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Americans Hate These Canadian Stocks; Should You Avoid Them Too?

Last year, Home Capital Group (TSX: HCG) had a bullseye right on its chest. Americans were short-selling the company’s shares, betting that Home Cap’s subprime mortgage business would suffer in a real estate downturn. But the downturn still hasn’t happened, and Home Cap has continued to perform well.

Fast forward to today, and the shares have almost doubled since May 2013. Some would call this a “short squeeze”, where a rising stock price forces short sellers to buy back shares, driving the stock price even higher, and creating a vicious cycle. But in Home Cap’s case, this was more  a case of short sellers being wrong. The American hedge funds just didn’t understand one of Canada’s highest quality companies.

So what might be the next Home Capital Group? Below are three stocks that Americans love to hate, but may belong in your portfolio anyway.

Ritchie Brothers Auctioneers

Ritchie Brothers Auctioneers (TSX: RBA)(NYSE: RBA) specializes in running auctions for used heavy equipment. There are some concerns about the company. One is that a lot of this equipment is used in mining, so further slowdowns in the sector will hurt Ritchie’s business. Another is the company’s slow growth; gross auction proceeds actually decreased by 2% from 2012 to 2013. Finally, Ritchie trades at a rich premium, with a forward price/earnings ratio of 23.1. Little wonder there are so many investorsshorting the company south of the border.

But Ritchie has some very strong advantages. As the market leader, it can offer the best marketplace to both buyers and sellers. This creates a strong moat that is very difficult for competitors to cross. And despite being the market leader, Ritchie still has a very small market share of used heavy equipment sales. This gives the company plenty of room to grow.

CGI Group

Montreal-based IT services company CGI Group Inc (TSX: GIB.A)(NYSE: GIB) is easily Canada’s largest technology company by market capitalization. It is also one of Canada’s most polarizing companies.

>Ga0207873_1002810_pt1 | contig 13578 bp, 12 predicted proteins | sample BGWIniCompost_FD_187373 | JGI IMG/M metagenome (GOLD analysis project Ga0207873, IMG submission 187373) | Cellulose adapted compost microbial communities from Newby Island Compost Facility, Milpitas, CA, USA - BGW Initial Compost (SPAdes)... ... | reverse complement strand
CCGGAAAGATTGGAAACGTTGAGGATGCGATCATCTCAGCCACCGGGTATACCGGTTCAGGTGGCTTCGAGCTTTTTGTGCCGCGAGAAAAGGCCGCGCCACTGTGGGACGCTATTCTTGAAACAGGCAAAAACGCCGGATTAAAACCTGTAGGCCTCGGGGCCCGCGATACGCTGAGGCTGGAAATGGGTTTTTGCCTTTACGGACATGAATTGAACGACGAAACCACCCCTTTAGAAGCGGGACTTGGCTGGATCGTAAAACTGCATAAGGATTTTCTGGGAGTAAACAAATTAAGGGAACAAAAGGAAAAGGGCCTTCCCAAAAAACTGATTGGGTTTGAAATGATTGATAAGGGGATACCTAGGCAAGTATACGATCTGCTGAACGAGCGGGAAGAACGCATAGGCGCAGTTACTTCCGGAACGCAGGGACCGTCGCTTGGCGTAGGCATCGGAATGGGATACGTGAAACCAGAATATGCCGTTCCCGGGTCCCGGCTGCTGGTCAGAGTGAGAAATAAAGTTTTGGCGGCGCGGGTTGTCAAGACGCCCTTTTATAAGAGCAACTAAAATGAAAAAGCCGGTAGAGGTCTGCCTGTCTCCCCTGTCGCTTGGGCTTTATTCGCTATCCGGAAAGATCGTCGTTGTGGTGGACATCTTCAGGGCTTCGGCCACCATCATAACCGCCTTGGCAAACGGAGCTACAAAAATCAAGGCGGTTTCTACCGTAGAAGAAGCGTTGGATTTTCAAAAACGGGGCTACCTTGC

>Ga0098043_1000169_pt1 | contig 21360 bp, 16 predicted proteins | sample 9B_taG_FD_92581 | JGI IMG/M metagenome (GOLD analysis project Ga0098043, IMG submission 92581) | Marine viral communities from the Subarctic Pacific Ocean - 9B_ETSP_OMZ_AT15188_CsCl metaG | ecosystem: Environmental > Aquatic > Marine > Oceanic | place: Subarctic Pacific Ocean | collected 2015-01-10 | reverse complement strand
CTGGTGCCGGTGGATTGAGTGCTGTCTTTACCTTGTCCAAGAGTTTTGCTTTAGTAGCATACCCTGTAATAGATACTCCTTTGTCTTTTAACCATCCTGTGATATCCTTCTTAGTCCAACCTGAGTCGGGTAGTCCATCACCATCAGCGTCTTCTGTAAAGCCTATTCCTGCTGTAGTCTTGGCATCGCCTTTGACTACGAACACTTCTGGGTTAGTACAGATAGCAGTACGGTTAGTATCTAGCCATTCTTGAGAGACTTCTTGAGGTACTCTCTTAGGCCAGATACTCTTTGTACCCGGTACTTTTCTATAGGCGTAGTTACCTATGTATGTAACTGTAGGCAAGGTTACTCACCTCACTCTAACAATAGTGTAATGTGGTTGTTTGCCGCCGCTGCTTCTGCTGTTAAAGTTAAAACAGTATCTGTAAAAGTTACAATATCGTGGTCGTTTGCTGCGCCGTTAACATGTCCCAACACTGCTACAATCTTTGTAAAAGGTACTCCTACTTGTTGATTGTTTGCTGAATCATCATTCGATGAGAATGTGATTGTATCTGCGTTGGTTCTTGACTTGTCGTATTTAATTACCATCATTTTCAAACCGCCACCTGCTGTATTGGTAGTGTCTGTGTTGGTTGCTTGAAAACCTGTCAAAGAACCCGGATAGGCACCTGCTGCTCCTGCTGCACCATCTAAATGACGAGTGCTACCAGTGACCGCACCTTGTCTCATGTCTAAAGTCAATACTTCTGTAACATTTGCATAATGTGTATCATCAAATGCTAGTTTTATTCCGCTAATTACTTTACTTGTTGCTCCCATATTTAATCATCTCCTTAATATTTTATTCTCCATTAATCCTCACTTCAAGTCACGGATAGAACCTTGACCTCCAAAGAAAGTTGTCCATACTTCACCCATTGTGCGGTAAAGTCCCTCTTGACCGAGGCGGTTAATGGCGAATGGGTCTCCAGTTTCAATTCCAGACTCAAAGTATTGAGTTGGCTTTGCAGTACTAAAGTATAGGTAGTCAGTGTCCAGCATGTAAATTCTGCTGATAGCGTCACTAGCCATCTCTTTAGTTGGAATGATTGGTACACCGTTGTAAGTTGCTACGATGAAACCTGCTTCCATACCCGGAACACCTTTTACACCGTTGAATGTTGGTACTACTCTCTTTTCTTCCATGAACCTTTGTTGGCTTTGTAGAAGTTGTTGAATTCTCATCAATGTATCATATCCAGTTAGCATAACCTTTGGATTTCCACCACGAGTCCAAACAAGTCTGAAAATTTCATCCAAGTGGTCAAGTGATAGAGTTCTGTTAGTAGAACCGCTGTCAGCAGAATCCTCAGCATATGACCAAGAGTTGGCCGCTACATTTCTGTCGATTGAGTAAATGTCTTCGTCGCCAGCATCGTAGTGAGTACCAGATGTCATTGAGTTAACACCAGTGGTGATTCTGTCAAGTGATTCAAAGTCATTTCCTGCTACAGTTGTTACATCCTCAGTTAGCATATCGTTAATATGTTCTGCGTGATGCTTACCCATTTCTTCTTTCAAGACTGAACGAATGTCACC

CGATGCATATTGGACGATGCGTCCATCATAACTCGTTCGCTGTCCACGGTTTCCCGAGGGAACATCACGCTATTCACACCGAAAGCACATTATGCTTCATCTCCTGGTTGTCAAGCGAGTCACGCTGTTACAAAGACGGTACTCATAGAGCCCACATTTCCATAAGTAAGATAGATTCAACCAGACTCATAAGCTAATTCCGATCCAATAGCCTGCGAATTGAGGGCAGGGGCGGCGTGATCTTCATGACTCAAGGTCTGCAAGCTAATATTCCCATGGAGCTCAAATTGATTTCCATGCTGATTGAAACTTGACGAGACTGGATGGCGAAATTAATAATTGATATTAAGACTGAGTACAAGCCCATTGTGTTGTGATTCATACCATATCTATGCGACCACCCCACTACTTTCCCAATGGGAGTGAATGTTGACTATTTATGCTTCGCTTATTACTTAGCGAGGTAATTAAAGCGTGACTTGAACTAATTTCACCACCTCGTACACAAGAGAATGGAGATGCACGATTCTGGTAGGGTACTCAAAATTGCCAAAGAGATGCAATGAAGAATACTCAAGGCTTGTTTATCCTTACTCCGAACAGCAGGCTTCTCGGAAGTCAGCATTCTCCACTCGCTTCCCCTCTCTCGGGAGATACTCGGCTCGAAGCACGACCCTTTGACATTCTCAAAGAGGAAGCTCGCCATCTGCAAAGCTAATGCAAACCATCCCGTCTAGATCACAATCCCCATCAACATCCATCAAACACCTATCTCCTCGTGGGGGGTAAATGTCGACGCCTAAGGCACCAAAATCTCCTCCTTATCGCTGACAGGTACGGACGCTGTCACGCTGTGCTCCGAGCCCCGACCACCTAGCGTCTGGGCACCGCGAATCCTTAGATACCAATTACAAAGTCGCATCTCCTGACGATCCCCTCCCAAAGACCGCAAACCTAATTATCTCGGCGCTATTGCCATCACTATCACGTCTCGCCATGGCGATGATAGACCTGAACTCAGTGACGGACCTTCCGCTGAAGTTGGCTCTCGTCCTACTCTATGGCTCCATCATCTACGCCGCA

Jason Donville of Donville Kent Asset Management calls the company a “screaming buy”. It’s trading at less than 10 times estimated 2015 free cash flow, and has plenty of opportunities to grow through acquisitions. The company is also making great progress in Europe after a transformative acquisition in May 2012.

But CGI came under a lot of fire for its role in the healthcare.gov debacle, and others have expressed concerns about the company’s accounting aggressiveness. However, these issues have had no impact on CGI’s business prospects, and may have only provided an opportunity for contrarians to buy the shares.

Thomson Reuters

Thomson Reuters (TSX: TRI)(NYSE: TRI) has had some well-documented problems. The company made a transformative acquisition at precisely the wrong time, struggled with its new financial services product Eikon, and has lost market share to rivals like Bloomberg. Revenue is essentially flat year over year. And the shares trade at 16 times forward earnings.

But Thomson Reuters generates very steady revenues, thanks to its subscription-based business model. There are opportunities to take out cost by consolidating products. Most of the company’s businesses are growing. And there is a nice 3.6% dividend yield.

Foolish bottom line

All of these names certainly have short-term problems. But these issues have probably gotten more attention than they deserve, which is why the shares are so heavily shorted. And this may have created some perfect buying opportunities. As long as you’re patient.

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Fool contributor Benjamin Sinclair holds no positions in any of the stocks mentioned in this article.

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